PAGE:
However, they did manage to place in some key issues separating women from men in areas such as employment, e.g. Saudi Arabian society sees women to be a wife and mother and moreover, education.
It was good to see that this group managed to come up with, in the conclusion, and point out solutions to aid in combatting this catastrophic issue today. Like suggesting that the UN must exert more pressure on the countries or create charities to help educate women.
On the other hand, the presentation focused mainly on women due to time constraints, therefore, we weren’t able to have a clear perspective because they didn’t quite mention or link evidence to the question. The group can improve on clarity when speaking.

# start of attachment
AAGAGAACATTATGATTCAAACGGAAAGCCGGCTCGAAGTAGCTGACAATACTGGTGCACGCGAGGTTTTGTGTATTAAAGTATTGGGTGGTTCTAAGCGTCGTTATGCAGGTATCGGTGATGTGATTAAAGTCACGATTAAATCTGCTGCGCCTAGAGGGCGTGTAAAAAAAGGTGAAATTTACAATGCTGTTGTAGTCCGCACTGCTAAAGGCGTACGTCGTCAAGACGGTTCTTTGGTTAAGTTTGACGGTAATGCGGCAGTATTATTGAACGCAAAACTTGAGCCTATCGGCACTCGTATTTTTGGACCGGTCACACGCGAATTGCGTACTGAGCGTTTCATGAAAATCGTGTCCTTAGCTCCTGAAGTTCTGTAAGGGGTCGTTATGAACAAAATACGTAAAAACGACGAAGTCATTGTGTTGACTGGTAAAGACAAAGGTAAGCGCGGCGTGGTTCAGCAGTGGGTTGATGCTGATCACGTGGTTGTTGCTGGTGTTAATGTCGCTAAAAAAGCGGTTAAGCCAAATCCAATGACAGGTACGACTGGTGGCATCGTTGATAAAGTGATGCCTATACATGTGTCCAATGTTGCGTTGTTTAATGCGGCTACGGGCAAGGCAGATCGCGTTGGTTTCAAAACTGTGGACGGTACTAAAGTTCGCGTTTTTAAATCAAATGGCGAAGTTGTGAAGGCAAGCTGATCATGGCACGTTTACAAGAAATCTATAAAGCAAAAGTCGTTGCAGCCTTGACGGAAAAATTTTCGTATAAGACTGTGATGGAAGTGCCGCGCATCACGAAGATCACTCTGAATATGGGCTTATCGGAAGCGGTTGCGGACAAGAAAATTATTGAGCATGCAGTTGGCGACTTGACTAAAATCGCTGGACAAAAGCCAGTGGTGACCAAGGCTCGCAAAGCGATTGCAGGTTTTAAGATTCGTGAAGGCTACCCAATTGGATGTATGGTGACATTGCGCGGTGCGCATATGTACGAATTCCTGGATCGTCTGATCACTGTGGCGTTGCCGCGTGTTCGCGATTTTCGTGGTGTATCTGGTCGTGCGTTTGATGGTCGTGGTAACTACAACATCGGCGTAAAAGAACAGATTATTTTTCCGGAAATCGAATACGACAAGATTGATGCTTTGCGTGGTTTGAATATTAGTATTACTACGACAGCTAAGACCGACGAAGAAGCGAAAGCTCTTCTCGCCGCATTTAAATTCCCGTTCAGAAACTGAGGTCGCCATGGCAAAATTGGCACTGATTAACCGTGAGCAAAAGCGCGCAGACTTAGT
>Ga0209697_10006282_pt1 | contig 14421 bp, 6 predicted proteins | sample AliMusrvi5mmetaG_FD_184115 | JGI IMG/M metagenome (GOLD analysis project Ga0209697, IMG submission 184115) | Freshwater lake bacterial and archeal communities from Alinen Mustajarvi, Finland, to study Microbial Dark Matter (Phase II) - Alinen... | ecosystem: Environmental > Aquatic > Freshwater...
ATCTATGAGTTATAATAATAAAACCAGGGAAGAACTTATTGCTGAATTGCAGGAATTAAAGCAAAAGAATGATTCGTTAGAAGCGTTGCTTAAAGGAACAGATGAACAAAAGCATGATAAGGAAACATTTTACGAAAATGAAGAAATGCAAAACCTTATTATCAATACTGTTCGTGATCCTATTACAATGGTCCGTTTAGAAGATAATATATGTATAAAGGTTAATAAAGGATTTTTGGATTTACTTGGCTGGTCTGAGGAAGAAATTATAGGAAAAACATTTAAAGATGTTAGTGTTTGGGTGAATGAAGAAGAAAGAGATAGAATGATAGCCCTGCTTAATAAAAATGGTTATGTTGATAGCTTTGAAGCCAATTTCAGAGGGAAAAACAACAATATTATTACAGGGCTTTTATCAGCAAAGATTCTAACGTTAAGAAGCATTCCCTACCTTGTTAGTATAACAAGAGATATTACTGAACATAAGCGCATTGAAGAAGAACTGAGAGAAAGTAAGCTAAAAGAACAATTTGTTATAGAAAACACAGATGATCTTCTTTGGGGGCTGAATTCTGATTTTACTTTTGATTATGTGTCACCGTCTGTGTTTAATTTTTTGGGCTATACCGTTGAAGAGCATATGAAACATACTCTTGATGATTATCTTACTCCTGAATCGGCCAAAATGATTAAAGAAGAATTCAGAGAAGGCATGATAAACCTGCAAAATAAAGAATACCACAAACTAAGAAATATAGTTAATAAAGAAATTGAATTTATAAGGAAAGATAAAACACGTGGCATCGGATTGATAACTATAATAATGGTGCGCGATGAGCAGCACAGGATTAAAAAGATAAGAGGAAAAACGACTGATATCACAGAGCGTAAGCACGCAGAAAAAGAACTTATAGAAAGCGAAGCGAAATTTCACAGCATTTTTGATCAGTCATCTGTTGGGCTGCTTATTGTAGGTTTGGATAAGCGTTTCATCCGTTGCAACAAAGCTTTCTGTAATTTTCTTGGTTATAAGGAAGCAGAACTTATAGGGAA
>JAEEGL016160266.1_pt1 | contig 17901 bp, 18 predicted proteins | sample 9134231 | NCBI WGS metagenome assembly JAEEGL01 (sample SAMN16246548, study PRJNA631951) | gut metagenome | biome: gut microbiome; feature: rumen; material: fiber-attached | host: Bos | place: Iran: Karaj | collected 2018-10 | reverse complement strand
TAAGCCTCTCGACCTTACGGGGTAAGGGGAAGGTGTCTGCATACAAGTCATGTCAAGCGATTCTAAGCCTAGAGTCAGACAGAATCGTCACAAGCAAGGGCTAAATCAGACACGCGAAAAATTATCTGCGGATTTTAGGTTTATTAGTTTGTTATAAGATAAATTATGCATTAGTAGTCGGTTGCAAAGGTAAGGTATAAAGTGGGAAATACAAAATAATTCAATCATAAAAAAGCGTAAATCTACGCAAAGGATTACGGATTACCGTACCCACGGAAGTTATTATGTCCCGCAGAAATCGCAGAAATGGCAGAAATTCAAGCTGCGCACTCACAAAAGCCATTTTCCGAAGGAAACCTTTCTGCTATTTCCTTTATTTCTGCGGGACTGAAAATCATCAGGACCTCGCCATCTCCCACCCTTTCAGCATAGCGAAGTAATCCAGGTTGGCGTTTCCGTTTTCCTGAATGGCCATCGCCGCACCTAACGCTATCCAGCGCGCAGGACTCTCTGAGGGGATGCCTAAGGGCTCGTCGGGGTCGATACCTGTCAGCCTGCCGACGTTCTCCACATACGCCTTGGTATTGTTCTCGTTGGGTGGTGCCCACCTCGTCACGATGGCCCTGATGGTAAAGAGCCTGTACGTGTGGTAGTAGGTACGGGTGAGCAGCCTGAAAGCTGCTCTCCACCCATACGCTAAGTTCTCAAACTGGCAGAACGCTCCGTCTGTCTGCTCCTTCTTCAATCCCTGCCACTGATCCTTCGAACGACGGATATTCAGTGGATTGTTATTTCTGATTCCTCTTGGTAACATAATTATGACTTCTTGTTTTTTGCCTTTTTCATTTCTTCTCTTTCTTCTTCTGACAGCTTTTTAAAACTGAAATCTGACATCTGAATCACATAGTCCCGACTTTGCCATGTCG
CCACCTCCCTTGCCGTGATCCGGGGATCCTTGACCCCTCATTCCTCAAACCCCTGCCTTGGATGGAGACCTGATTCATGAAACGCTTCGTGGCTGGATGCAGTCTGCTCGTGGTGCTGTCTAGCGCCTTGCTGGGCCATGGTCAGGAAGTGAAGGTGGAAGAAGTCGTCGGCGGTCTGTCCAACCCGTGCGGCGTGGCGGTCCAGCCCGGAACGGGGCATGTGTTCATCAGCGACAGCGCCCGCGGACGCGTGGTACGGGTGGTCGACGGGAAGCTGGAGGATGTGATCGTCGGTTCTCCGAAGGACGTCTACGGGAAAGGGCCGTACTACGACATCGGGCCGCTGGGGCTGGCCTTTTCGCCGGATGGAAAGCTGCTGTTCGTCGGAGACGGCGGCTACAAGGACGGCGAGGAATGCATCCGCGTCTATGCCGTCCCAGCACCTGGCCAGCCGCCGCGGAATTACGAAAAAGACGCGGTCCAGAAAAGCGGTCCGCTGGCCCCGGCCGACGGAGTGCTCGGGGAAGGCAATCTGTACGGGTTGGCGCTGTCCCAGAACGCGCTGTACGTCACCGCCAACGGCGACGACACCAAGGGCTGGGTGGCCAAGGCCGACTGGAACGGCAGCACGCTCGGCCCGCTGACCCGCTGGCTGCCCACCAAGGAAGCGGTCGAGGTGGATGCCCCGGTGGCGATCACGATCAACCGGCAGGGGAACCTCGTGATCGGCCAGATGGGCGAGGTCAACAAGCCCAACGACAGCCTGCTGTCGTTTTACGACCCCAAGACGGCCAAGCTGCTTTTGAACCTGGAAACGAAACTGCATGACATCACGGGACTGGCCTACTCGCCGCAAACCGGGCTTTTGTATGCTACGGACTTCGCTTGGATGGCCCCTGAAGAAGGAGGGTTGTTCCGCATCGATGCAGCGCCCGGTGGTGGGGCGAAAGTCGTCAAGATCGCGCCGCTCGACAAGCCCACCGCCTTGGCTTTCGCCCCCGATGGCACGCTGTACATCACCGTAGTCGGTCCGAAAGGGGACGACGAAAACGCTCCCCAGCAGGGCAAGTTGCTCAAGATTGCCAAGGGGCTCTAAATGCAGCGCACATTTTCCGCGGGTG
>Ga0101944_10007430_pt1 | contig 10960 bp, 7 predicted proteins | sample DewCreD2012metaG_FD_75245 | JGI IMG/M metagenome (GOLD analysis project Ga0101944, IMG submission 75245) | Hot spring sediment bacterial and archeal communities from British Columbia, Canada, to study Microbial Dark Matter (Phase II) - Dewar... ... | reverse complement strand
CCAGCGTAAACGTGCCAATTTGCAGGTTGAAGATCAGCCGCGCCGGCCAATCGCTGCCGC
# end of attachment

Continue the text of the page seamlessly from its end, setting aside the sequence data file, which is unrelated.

The group presented colonialism, and further looked if it was a cause of poverty today. They exhibited a case study on South Korea in order to compare and contrast if colonisation still affects poverty today.
In the case study they looked at Education to aid in demonstrating how colonisation demolished the system in 1907 and by 1917 the number of schools halved, therefore, society had a lack of access to education which leads to poverty. They then went on and contradicted that by saying that South Korea was actually one of the countries that have been colonized but are doing well today.
The information utilised within the presentation was unreliable. I feel this because none of their sources were stated or sourced therefore it makes us question the facts and statics that were bestowed before us.